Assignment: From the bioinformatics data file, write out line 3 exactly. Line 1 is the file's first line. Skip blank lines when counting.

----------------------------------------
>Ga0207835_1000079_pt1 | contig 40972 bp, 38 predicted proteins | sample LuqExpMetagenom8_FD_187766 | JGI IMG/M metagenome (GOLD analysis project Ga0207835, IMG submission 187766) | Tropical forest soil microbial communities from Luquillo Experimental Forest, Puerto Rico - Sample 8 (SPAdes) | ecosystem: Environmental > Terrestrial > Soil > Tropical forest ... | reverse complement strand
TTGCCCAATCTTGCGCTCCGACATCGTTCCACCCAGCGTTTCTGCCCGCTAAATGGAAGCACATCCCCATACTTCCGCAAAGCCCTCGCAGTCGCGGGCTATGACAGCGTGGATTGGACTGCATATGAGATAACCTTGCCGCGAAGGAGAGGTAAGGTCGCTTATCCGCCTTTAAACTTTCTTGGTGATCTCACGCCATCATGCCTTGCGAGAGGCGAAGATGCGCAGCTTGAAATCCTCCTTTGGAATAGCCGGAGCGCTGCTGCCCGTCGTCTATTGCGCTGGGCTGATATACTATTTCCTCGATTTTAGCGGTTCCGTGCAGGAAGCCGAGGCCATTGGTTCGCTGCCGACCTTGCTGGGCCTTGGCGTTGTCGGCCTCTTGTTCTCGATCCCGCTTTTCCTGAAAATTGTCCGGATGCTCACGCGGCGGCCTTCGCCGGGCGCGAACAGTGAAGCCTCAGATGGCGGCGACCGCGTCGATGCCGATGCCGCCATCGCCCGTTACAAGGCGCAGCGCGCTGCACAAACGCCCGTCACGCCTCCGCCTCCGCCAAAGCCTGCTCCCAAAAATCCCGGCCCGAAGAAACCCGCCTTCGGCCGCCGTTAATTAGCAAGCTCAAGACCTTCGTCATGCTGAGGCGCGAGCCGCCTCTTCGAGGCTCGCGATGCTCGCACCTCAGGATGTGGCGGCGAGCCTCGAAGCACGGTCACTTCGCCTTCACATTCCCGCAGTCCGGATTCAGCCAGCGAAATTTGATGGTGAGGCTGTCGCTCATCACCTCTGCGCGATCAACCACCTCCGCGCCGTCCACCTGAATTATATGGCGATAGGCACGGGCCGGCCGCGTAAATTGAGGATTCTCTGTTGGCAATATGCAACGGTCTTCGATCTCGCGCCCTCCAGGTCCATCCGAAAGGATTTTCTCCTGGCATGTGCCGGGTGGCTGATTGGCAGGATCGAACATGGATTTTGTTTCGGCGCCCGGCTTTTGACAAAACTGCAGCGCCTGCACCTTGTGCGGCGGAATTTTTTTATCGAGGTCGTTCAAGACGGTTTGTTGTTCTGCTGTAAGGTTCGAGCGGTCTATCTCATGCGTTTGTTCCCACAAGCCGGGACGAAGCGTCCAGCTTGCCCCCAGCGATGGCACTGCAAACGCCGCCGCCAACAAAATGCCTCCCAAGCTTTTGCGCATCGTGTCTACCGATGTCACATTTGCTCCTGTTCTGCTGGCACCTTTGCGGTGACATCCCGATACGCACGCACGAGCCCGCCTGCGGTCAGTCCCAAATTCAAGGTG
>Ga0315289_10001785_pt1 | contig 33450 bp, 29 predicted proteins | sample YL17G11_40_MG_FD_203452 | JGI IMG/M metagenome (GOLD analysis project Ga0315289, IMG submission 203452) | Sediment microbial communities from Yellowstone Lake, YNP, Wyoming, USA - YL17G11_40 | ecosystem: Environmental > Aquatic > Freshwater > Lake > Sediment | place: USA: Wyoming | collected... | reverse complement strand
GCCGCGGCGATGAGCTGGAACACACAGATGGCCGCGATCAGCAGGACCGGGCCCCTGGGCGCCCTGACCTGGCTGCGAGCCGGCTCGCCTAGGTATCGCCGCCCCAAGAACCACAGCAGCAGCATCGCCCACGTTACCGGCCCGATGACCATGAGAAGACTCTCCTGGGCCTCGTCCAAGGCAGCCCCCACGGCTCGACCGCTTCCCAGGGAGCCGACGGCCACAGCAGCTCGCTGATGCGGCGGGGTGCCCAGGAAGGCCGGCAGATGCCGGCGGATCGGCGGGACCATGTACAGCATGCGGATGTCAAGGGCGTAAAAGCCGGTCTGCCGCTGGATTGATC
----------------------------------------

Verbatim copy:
>Ga0315289_10001785_pt1 | contig 33450 bp, 29 predicted proteins | sample YL17G11_40_MG_FD_203452 | JGI IMG/M metagenome (GOLD analysis project Ga0315289, IMG submission 203452) | Sediment microbial communities from Yellowstone Lake, YNP, Wyoming, USA - YL17G11_40 | ecosystem: Environmental > Aquatic > Freshwater > Lake > Sediment | place: USA: Wyoming | collected... | reverse complement strand